Google Click To Call: Charged For All Calls, Even Dead Ones

Mar 13, 2013 • 8:23 am | comments (10) by twitter Google+ | Filed Under Google AdWords

Google Click To CallDid you know that Google AdWords has a feature/extension named click to call? Yea, I did also.

Did you know that Google charges just for a user clicking on the number, even if they don't press the "send" button or even if the call does not go through? I did, but seems like some advertisers did not know that.

Google charges for clicks on the phone number, the same price (I believe) as you would pay if someone clicked on the ad and went to your web site.

Does Google charge for users who click on your ad and for some reason do not end up on your web site? I.e. your site is down temporarily or hacked?


Does Google charge for users who click on your phone number but don't end up ending up speaking to someone at your company?


Same logic.

The question came up at a Google AdWords Help thread where Google AdWords representative Wyatt explained the documentation:

Remember that for mobile devices, a click-to-call is reported as soon as the customer clicks to call your phone number, regardless of whether or not the call is completed.

Is this fair?

Forum discussion at Google AdWords Help.

Previous story: Google's Cutts: Big Brands Get Penalized Often


Jawad Latif

03/13/2013 12:40 pm

Doesn't seem fair at all

Matt Roney

03/13/2013 01:09 pm

By my understanding,


03/13/2013 06:57 pm

You buy a ticket for a movie, but end up not being able to attend. Do you get a refund, or do you still pay for the seat that the theater left empty for you?


03/13/2013 09:54 pm

Aaron. You are not comparing apples to apples. The movie theatre has limited inventory. If you don't sit there, nobody else will, assuming the movie started. Google does not have limited inventory. In fact the capacity for them to handle clicks is relatively unlimited. If the promise is to drive activity to me (clicking to call) then a call actually should go through before I get charged. You would not want to pay for the shirt you order from that does not get delivered, would you? You would ask for a refund.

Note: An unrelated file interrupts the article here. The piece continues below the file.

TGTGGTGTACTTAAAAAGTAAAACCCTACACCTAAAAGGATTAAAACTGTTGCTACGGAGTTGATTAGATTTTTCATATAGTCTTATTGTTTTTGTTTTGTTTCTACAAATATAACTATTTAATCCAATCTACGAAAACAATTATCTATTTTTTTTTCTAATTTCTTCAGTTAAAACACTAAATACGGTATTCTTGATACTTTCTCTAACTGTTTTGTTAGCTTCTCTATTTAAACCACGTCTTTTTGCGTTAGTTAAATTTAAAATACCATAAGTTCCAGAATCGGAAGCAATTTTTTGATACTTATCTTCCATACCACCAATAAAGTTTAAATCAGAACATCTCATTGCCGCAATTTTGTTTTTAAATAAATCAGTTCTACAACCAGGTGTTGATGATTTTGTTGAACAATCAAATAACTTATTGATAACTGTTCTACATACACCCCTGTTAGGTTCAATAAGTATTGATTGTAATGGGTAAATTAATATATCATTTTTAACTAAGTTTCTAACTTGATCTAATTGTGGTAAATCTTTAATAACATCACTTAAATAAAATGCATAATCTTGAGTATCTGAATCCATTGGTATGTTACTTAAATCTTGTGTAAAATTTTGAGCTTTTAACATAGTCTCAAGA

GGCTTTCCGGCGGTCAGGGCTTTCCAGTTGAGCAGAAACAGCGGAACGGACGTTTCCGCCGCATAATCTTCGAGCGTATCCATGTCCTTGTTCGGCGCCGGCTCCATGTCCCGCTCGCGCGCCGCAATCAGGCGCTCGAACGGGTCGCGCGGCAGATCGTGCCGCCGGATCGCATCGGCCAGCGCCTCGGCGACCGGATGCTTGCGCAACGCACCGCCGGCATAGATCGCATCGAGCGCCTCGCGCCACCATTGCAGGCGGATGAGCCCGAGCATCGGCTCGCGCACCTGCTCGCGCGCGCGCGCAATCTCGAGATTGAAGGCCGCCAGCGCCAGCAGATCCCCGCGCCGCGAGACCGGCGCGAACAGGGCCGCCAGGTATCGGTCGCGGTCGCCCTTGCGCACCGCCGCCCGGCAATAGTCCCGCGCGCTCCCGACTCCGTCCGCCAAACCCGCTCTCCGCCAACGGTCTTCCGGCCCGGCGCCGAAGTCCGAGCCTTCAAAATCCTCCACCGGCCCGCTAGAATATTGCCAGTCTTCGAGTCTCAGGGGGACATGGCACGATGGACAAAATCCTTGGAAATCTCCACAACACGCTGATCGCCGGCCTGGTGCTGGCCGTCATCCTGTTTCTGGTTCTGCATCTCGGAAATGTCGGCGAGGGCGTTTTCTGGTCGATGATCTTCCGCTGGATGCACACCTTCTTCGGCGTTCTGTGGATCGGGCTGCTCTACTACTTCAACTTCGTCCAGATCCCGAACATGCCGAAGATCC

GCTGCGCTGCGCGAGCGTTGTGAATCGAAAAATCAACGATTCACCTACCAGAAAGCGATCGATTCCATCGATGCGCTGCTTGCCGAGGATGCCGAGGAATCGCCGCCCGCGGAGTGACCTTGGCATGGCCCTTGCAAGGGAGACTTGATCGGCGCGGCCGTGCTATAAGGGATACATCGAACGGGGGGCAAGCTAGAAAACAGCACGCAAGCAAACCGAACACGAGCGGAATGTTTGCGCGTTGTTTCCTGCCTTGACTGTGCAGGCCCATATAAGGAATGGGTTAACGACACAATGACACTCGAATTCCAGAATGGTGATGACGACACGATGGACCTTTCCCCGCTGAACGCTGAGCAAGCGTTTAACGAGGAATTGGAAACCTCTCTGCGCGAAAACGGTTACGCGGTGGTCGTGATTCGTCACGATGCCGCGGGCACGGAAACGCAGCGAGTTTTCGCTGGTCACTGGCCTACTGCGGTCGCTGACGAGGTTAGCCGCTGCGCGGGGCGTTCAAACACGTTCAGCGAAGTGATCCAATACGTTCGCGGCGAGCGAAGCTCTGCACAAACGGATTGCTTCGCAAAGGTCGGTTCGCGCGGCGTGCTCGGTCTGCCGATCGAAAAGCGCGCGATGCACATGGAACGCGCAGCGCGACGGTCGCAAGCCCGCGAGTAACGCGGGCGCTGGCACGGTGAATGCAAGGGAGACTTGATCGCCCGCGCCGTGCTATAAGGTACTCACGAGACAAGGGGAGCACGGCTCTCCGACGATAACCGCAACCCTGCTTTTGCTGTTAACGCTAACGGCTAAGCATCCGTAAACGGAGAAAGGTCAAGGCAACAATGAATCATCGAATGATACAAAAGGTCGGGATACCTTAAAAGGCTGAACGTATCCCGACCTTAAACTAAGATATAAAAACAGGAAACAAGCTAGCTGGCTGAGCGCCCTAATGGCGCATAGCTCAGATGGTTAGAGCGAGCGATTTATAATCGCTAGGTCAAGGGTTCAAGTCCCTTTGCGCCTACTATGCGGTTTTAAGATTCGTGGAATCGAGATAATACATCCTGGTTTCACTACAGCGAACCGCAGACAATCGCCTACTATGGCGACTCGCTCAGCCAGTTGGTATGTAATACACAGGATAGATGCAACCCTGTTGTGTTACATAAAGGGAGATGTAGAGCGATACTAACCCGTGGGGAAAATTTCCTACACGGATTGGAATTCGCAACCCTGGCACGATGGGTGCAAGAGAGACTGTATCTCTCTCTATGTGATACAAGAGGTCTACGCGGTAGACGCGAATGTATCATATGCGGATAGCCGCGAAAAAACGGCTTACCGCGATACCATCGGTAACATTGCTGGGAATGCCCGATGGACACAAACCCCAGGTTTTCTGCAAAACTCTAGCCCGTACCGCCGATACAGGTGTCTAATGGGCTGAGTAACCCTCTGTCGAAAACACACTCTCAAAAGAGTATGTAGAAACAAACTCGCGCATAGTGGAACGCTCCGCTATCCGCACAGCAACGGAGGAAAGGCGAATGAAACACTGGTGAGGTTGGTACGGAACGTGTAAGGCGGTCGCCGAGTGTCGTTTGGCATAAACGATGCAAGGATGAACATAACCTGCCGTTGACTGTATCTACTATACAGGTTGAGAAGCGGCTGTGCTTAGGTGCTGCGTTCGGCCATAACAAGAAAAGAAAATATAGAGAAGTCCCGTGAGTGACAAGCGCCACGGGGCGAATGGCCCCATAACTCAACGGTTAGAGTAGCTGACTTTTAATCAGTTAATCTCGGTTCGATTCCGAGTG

Niels de Groot

03/14/2013 08:30 am

I already knew this but that is mainly because I work in the industry. This is what we call a click-to-call ATTEMPT. We know that only 28% of the people that click that button actually call through, many misclicks in the mobile space. You are totally right that it is unreasonable that they sell clicks as calls. I do however believe that you should divide two things here, you purchase a service so it is up to you to have your backend in place. If your website is down or hacked it is your responsibility and not the company where you purchase the service from. It is up to you to go in to your account and pause or stop your campaigns.

Jawad Latif

03/14/2013 09:37 am


Thomas Kane

03/25/2013 11:22 pm

It's only a buck, and the conversion ratio of a call is almost always worth it, I'd pay $5 a click if I had to.

Lonnie Bedell

07/03/2013 04:01 am

The movie can also add another show...Google probably doesn't have the technology to know if the call went through. As always...buyer beware.

Steve Mintz

07/03/2013 11:50 am

Yes, the theater can add another show but only at the expense of something else. Fixed inventory. To truly generate incremental revenue, they either need to raise prices, charge for other services, or build out new screens and seats. The real-point is after all, as noted above, buyer beware. While Google sells it as Click-to-Call, the reality is a minority of folks actually complete a call. I know that is the intent, but if the minority actually complete a call, it seems a bit slimy to tout the service as it is. But we are all smart people and will calculate our costs to convert to an actual paying customer.

Lonnie Bedell

07/03/2013 04:41 pm

or it could just stay open later. Your analogy infers that every screen is showing a movie 24/7.

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